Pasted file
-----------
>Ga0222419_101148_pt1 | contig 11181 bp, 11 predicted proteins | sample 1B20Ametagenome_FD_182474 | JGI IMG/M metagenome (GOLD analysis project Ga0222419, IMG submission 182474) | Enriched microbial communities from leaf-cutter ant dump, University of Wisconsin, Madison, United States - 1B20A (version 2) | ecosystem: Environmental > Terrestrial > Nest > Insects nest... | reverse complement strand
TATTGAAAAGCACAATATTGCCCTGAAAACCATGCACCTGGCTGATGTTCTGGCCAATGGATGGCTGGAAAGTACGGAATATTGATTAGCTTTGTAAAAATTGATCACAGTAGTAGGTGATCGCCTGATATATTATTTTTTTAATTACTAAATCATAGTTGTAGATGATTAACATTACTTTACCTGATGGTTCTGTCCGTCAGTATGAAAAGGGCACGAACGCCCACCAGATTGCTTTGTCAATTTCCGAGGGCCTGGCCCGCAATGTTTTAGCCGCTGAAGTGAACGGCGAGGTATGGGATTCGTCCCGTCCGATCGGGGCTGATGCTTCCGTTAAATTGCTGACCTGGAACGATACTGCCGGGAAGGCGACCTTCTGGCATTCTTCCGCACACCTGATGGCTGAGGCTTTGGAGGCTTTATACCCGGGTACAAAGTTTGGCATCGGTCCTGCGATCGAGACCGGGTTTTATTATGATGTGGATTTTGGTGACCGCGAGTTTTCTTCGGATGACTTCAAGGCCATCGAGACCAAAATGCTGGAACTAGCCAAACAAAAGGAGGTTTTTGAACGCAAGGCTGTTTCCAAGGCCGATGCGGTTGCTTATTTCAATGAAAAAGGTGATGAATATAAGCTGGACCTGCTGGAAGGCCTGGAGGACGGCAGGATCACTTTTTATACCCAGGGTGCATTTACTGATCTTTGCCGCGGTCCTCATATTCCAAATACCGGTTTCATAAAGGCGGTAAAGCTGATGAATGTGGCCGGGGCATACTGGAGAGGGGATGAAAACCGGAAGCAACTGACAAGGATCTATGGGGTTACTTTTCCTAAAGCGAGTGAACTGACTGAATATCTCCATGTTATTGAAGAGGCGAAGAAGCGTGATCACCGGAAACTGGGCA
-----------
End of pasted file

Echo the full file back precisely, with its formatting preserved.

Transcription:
>Ga0222419_101148_pt1 | contig 11181 bp, 11 predicted proteins | sample 1B20Ametagenome_FD_182474 | JGI IMG/M metagenome (GOLD analysis project Ga0222419, IMG submission 182474) | Enriched microbial communities from leaf-cutter ant dump, University of Wisconsin, Madison, United States - 1B20A (version 2) | ecosystem: Environmental > Terrestrial > Nest > Insects nest... | reverse complement strand
TATTGAAAAGCACAATATTGCCCTGAAAACCATGCACCTGGCTGATGTTCTGGCCAATGGATGGCTGGAAAGTACGGAATATTGATTAGCTTTGTAAAAATTGATCACAGTAGTAGGTGATCGCCTGATATATTATTTTTTTAATTACTAAATCATAGTTGTAGATGATTAACATTACTTTACCTGATGGTTCTGTCCGTCAGTATGAAAAGGGCACGAACGCCCACCAGATTGCTTTGTCAATTTCCGAGGGCCTGGCCCGCAATGTTTTAGCCGCTGAAGTGAACGGCGAGGTATGGGATTCGTCCCGTCCGATCGGGGCTGATGCTTCCGTTAAATTGCTGACCTGGAACGATACTGCCGGGAAGGCGACCTTCTGGCATTCTTCCGCACACCTGATGGCTGAGGCTTTGGAGGCTTTATACCCGGGTACAAAGTTTGGCATCGGTCCTGCGATCGAGACCGGGTTTTATTATGATGTGGATTTTGGTGACCGCGAGTTTTCTTCGGATGACTTCAAGGCCATCGAGACCAAAATGCTGGAACTAGCCAAACAAAAGGAGGTTTTTGAACGCAAGGCTGTTTCCAAGGCCGATGCGGTTGCTTATTTCAATGAAAAAGGTGATGAATATAAGCTGGACCTGCTGGAAGGCCTGGAGGACGGCAGGATCACTTTTTATACCCAGGGTGCATTTACTGATCTTTGCCGCGGTCCTCATATTCCAAATACCGGTTTCATAAAGGCGGTAAAGCTGATGAATGTGGCCGGGGCATACTGGAGAGGGGATGAAAACCGGAAGCAACTGACAAGGATCTATGGGGTTACTTTTCCTAAAGCGAGTGAACTGACTGAATATCTCCATGTTATTGAAGAGGCGAAGAAGCGTGATCACCGGAAACTGGGCA